Retired Mooresville High School teacher David Barlow is getting in great shape walking the Blue Ridge Parkway from beginning to end, but a deeper motive lies behind his 40-day, 479-mile trek.
Barlow, 57, is raising awareness for Operation Christmas Child, which collects gift-filled shoe boxes and delivers them to millions of children in need around the world.
I caught up with him by phone when he stopped at the historic Moses Cone Manor in Blowing Rock on Sept. 26, setting down his 30-pound backpack for a spell.
The father of three started his journey on Aug. 30 from Jarman Gap in the Shenandoah National Park near Waynesboro, Va., and expects to finish in Cherokee in the Great Smoky Mountains National Park in the next couple of weeks. He was scheduled to be in the Asheville area this weekend.
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In college, Barlow spent summer breaks as a seasonal interpretive ranger on the parkway and always knew he'd return someday. Retirement gave him that chance, but he didn't want to hike for hiking's sake.
“I had an urge to dedicate the hike to some higher purpose,” Barlow said.
His mom, Emily Barlow, 80, of Middletown, R.I., suggested Operation Christmas Child. She and her husband, Bradley, 81, display Operation Christmas Child shoe boxes in little red wagons at their church, David Barlow said. Operation Christmas Child is a project of Samaritan's Purse, the international relief organization.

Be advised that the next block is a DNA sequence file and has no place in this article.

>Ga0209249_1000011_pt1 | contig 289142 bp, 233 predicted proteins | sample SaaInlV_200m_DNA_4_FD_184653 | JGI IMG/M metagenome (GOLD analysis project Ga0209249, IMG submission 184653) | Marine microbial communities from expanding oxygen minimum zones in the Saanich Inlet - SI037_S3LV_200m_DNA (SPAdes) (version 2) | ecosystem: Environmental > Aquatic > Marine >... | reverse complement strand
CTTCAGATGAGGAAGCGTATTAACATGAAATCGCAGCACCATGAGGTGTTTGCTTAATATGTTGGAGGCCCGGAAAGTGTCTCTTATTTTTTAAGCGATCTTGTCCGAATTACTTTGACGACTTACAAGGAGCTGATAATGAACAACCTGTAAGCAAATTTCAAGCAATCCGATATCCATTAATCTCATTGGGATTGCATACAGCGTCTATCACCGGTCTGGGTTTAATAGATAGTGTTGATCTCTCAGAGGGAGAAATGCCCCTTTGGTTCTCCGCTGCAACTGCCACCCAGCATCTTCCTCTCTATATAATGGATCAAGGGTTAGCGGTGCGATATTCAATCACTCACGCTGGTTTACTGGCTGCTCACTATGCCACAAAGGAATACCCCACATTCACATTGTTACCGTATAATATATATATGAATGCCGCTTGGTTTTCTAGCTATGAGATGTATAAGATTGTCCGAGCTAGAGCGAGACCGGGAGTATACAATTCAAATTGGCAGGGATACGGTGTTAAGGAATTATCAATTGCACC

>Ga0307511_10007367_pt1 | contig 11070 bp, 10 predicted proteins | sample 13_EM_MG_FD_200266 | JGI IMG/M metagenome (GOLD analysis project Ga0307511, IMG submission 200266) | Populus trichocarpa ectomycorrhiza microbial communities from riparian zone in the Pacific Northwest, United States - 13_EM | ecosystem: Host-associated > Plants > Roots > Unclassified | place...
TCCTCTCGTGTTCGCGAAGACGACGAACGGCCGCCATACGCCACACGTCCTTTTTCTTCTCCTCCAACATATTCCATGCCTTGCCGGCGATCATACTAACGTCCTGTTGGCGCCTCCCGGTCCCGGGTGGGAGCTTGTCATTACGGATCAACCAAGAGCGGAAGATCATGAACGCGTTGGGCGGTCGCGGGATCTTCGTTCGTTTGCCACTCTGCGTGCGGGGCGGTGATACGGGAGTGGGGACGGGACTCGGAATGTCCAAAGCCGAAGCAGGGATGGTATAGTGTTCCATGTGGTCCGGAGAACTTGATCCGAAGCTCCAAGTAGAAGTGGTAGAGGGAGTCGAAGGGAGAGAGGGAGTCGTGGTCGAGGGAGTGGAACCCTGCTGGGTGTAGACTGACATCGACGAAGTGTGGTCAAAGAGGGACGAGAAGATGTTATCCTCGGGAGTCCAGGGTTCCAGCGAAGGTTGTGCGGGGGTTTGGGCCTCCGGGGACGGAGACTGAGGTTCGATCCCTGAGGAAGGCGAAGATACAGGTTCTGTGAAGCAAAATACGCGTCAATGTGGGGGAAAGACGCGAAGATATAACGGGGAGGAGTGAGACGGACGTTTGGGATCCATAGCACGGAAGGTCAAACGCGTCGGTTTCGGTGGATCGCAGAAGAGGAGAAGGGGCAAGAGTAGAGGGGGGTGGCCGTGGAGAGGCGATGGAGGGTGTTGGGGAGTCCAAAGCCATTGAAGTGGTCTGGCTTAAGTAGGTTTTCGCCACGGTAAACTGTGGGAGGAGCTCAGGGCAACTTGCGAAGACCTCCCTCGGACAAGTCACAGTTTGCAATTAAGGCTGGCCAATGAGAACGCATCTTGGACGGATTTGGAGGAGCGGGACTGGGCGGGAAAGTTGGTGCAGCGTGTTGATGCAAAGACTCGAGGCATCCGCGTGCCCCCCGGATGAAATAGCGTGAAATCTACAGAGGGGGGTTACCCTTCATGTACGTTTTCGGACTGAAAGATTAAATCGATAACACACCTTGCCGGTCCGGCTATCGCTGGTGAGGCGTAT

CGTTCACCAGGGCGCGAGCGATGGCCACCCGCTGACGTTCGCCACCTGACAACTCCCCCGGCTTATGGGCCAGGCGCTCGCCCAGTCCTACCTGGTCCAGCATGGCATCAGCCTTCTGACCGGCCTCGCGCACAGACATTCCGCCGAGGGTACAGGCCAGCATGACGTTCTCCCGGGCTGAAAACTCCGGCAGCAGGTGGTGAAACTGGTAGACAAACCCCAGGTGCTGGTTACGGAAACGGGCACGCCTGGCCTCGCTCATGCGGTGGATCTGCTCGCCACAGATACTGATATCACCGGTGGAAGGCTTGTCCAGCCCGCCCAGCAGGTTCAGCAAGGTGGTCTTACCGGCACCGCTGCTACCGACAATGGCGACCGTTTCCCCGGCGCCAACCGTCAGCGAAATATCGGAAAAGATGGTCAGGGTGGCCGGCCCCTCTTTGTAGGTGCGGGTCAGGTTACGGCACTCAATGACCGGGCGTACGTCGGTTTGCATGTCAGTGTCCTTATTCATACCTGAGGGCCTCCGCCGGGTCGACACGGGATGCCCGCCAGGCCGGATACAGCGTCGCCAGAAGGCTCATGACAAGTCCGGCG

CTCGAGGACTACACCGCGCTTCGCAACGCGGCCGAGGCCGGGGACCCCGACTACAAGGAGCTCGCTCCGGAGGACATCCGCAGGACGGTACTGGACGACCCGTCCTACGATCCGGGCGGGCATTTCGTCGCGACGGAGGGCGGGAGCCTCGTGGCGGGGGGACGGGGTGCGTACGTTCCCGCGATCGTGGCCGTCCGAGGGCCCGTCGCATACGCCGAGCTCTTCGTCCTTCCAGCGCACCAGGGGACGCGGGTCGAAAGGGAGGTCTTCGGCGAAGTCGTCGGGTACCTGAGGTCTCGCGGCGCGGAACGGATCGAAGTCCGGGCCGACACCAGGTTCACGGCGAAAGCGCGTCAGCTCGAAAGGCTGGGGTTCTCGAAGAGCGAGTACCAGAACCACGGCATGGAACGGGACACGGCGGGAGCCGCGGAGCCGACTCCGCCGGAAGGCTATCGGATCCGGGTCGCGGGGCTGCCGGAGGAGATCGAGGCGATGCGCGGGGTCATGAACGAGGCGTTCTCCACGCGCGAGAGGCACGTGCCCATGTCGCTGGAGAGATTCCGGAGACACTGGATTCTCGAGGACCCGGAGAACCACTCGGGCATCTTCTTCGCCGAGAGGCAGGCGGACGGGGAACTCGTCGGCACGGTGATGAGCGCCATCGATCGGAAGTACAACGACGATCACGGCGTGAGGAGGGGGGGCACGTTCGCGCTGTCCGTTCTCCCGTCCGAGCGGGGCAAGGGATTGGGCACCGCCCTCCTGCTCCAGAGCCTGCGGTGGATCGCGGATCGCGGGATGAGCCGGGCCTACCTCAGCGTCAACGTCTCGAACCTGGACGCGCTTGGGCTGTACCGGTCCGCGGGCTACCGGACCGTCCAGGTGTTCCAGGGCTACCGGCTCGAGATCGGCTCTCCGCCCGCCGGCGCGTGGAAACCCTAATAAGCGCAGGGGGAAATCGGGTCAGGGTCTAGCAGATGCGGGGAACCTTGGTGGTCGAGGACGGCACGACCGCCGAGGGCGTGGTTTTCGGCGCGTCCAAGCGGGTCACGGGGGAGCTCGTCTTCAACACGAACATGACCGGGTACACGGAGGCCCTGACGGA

David Barlow and his family have packed Operation Christmas Child shoe box gifts for three years.
Now he talks up the effort with motorists and others at parkway stops.
Barlow, who taught high school science for 33 years, starts at 8 or 8:30 each morning and finishes at 7. He developed blisters that turned into calluses six days into the hike and grew muscle tissue in his legs. “My feet are doing great,” he said.
His backpack holds a tent, stove, sleeping bag and food for a week. He eats instant oatmeal and hot tea for breakfast, snacks on crackers, a foil pack of tuna or Spam and a handful of dried blueberries, pineapple and cranberries around lunch, and has soup and instant rice at night.
He mainly sticks to the shoulder of the parkway, but occasionally wanders off to see a waterfall. He's seen lots of deer and a 2 1/2-foot timber rattler.
He said he met nearly 300 people by the time I chatted with him. He encountered many kindnesses, including the church that let him camp out and a family that allowed him to stay in their backyard. He also pitches tent in the occasional campground.
David Dutton, former Mooresville Graded School District finance officer, drove through the rain from Mooresville to see how his friend was getting along one day. “He is a unique individual,” Dutton said. “I am not surprised at all that he's doing this.”
“It's been a wonderful time to decompress and ask myself who I am and what I want to do with the rest of my life,” Barlow said.
In some ways, he kidded, “I still haven't grown up.”